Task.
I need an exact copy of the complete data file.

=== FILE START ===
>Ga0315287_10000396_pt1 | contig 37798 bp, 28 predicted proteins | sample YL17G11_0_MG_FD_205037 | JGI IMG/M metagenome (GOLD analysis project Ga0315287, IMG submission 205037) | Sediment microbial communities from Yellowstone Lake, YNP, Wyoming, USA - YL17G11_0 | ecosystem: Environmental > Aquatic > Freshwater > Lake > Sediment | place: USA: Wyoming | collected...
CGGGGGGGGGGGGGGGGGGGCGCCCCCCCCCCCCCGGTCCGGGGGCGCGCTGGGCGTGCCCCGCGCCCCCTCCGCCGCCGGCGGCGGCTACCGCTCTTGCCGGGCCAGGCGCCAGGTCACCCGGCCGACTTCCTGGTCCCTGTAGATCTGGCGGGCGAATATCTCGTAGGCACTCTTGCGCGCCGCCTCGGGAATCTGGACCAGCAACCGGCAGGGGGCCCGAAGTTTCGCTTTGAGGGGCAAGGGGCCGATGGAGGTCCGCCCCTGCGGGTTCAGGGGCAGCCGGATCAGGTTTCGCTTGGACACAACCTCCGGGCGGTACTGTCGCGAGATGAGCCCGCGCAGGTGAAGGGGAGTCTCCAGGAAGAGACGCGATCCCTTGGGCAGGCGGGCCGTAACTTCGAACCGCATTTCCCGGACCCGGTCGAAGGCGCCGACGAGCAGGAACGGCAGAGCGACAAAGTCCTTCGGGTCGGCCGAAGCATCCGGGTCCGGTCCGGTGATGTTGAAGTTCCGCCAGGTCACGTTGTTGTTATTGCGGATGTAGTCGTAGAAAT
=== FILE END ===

>Ga0315287_10000396_pt1 | contig 37798 bp, 28 predicted proteins | sample YL17G11_0_MG_FD_205037 | JGI IMG/M metagenome (GOLD analysis project Ga0315287, IMG submission 205037) | Sediment microbial communities from Yellowstone Lake, YNP, Wyoming, USA - YL17G11_0 | ecosystem: Environmental > Aquatic > Freshwater > Lake > Sediment | place: USA: Wyoming | collected...
CGGGGGGGGGGGGGGGGGGGCGCCCCCCCCCCCCCGGTCCGGGGGCGCGCTGGGCGTGCCCCGCGCCCCCTCCGCCGCCGGCGGCGGCTACCGCTCTTGCCGGGCCAGGCGCCAGGTCACCCGGCCGACTTCCTGGTCCCTGTAGATCTGGCGGGCGAATATCTCGTAGGCACTCTTGCGCGCCGCCTCGGGAATCTGGACCAGCAACCGGCAGGGGGCCCGAAGTTTCGCTTTGAGGGGCAAGGGGCCGATGGAGGTCCGCCCCTGCGGGTTCAGGGGCAGCCGGATCAGGTTTCGCTTGGACACAACCTCCGGGCGGTACTGTCGCGAGATGAGCCCGCGCAGGTGAAGGGGAGTCTCCAGGAAGAGACGCGATCCCTTGGGCAGGCGGGCCGTAACTTCGAACCGCATTTCCCGGACCCGGTCGAAGGCGCCGACGAGCAGGAACGGCAGAGCGACAAAGTCCTTCGGGTCGGCCGAAGCATCCGGGTCCGGTCCGGTGATGTTGAAGTTCCGCCAGGTCACGTTGTTGTTATTGCGGATGTAGTCGTAGAAAT